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Updated August 22, 2019
Burn injuries are extremely painful. Treatment for burns can be costly, and a physical handicap can be detrimental for the injured party. What can a company do to keep its workers safe? Is there anything that employees can do to protect themselves in the event of an accident?
Business owners and employees ought to learn the rules and promote a work culture that puts safety first. Employees should be aware of the dangers involved in their work and how to identify them. They should also fully understand the specifics of their job function and any dangerous chemicals or other safety hazards that are particular to their position.
The most effective way to prevent burn injuries in the workplace is to ensure proper training. The Indiana Occupational Safety and Health Administration (IOSHA) has safety regulations in place to protect business owners and employees from burn injuries in the workplace.
Employers can implement ongoing training programs to keep safety precautions and expectations fresh and relevant. Refresher courses will keep employees from developing bad work habits or becoming complacent. In addition, there may be changes to a company’s safety procedures, guidelines, or other important protocols over time. If there is a certificate training course available in your industry, it might be beneficial to enroll.
All dangerous equipment should be properly labeled. Indiana state law requires particular color codes, posters, labels, and signs to be associated with different hazards. Employers should have working knowledge of these labels and should be able to effectively communicate these precautions in the workplace. Hazard communication plans should be in place for workplaces that work around hazardous chemicals, and the NFPA fire diamond should be displayed on containers holding flammable chemicals.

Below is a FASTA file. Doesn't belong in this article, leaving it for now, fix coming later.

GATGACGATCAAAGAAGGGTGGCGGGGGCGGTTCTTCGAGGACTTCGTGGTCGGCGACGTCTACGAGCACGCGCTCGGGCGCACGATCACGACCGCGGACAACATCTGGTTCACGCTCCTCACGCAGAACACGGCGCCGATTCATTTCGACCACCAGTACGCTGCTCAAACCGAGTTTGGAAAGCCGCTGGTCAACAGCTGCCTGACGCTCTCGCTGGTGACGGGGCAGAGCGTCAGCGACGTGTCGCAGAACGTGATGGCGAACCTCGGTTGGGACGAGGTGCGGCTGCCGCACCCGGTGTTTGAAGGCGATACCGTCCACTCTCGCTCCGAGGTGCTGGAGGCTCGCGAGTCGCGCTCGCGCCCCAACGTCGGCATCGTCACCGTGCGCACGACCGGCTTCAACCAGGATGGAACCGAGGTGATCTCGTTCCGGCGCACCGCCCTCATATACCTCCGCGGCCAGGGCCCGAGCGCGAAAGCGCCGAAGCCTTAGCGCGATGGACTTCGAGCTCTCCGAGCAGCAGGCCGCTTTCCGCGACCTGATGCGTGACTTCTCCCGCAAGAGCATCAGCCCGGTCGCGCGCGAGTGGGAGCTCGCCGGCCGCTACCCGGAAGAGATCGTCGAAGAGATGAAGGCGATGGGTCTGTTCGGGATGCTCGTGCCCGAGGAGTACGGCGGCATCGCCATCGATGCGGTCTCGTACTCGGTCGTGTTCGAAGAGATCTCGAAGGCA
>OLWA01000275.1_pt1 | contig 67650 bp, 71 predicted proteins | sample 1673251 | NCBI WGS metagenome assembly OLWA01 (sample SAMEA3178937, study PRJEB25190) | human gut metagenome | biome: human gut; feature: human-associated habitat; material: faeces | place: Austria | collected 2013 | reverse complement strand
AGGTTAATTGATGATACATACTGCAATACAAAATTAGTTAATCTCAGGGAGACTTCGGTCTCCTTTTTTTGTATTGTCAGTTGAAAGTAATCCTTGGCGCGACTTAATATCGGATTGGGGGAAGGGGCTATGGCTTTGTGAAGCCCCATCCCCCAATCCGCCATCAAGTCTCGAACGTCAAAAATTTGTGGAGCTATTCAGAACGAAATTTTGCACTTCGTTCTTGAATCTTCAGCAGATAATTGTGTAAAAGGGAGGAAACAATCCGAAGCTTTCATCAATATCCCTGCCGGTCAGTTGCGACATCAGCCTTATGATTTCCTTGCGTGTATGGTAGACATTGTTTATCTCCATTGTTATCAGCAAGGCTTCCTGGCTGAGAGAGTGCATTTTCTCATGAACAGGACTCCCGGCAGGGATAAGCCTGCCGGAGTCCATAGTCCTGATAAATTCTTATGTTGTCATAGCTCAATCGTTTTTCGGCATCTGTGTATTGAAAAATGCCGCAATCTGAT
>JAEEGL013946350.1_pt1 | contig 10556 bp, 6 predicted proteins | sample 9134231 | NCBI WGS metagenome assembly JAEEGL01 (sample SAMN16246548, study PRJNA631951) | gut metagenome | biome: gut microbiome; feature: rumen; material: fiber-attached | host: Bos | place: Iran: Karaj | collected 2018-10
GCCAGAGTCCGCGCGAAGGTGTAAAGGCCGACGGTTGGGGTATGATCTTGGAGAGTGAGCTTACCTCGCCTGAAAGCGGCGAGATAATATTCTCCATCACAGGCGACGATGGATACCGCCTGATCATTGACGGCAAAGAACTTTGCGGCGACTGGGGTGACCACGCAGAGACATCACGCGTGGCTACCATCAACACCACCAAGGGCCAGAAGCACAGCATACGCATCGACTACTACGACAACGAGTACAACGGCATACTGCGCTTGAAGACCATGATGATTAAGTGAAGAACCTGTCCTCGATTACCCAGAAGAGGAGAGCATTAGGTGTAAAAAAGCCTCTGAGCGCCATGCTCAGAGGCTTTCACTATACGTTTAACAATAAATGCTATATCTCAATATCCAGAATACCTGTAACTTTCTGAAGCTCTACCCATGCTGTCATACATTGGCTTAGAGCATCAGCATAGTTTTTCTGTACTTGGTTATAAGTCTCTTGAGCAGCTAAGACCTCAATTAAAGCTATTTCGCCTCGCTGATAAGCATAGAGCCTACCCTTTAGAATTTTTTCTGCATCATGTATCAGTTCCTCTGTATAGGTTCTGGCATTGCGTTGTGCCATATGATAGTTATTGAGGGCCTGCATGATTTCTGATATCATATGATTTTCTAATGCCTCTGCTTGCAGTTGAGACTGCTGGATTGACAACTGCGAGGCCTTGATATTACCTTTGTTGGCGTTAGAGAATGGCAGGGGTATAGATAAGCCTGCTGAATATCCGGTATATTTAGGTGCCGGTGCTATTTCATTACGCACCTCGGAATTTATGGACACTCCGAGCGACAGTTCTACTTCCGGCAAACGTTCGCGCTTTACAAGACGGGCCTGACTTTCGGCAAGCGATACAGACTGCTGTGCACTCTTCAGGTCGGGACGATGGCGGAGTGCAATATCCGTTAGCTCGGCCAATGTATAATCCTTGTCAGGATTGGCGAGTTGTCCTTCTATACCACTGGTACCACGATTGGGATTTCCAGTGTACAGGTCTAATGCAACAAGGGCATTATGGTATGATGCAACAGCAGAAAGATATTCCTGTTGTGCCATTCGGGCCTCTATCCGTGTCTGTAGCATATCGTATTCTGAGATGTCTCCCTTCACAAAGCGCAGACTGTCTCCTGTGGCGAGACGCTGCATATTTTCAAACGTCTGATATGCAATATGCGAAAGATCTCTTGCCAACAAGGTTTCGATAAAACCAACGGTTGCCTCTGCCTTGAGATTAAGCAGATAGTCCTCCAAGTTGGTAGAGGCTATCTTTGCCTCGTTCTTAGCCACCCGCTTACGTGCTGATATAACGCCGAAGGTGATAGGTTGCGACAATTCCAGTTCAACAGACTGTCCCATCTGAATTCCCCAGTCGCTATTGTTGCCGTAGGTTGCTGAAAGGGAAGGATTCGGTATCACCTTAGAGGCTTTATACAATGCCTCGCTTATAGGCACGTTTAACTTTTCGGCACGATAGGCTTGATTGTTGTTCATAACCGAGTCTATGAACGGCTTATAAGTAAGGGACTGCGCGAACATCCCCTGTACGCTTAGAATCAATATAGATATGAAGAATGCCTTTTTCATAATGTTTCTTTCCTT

It always pays to be careful. Workers should exercise reasonable caution no matter what they’re doing, especially if there’s a safety hazard. Employees should be careful when handling hot liquids or when working with hot surfaces. Equipment should be used wisely, and chemicals should be handled with appropriate respect and caution. Everyone should be alert and fully prepared for their duties at all times. A shortcut or distraction isn’t worth injury or loss of life.
All employees should be properly equipped to handle their job. Managers should ensure that proper gloves, shoes, and eye protection are worn in dangerous areas. They should also be sure that dangerous work environments are appropriately staffed and supervised.
The state of Indiana requires that all indoor workplaces—no matter the industry—must have at least two escape routes in the event of a fire. These two emergency exits should be fairly far apart from each other, clearly marked, and unobstructed. This measure leaves at least one emergency exit if the other is blocked off in the event of a fire.
Portable fire extinguishers should always be available and regularly monitored, as should an automatic fire suppression system. These should be tested, working, and, if they pose a potential health hazard (like carbon dioxide or Halon 1211 fire suppression systems), they must have proper warning labels as well.
First-aid kits should also be accessible. Additionally, if company employees are frequently handling dangerous chemicals, emergency eyewash stations should be installed nearby and clearly marked.
If there is a burn injury in your workplace, even when all safety precautions have been implemented, it may be beneficial to consult an attorney.
Contact the Indianapolis Workplace Injury Attorneys of Wilson Kehoe Winingham. The lawyers at WKW can help you get the compensation you deserve. Call 317.920.6400 or fill out an online contact form for a free, no-obligation case evaluation.
Blog Safety First: How to Prevent Burn Injuries in the WorkplaceRequest a Free Consultation
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